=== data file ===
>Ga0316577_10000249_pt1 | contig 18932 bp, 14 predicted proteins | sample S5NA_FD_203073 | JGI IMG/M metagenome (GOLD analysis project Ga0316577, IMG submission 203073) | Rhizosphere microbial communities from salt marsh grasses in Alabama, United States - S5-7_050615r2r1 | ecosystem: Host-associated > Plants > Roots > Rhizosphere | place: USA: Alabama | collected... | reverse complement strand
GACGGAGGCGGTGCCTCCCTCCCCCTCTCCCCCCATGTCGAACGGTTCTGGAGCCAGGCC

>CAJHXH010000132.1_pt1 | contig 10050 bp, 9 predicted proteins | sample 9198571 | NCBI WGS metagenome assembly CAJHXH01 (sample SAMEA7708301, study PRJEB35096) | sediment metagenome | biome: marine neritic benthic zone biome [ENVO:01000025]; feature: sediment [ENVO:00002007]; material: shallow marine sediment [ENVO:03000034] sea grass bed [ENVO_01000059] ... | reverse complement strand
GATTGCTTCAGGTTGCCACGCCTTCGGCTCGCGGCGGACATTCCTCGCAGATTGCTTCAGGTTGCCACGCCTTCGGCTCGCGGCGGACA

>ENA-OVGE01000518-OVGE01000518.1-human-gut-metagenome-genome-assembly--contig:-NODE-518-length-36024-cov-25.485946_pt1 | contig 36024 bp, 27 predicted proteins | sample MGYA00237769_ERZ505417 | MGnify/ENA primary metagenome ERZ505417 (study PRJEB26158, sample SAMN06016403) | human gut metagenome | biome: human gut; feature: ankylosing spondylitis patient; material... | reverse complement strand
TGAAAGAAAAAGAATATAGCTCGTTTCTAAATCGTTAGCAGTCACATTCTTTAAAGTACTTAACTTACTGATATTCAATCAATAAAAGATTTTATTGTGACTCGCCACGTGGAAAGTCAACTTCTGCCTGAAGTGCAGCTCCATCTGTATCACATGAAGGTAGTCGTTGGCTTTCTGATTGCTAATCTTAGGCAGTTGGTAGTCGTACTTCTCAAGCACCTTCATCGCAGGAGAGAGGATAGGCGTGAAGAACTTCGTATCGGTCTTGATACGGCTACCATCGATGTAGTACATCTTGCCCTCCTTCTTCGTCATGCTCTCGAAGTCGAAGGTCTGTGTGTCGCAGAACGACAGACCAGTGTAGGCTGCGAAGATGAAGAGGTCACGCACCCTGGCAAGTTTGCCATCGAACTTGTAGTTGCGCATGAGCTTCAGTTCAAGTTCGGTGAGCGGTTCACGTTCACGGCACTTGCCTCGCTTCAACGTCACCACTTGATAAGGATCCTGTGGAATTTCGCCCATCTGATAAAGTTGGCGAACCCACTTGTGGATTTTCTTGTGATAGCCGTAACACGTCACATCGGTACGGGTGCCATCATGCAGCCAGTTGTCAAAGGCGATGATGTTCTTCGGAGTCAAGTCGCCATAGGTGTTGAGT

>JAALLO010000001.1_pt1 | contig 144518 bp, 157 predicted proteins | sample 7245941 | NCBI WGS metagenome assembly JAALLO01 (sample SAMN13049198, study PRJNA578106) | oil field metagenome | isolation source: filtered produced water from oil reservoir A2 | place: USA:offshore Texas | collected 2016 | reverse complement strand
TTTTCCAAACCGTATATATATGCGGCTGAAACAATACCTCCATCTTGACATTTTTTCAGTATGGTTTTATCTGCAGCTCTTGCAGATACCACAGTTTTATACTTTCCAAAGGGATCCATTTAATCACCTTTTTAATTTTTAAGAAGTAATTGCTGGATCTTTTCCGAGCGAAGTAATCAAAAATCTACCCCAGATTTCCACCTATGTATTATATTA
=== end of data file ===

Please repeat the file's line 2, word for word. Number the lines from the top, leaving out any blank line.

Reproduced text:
GACGGAGGCGGTGCCTCCCTCCCCCTCTCCCCCCATGTCGAACGGTTCTGGAGCCAGGCC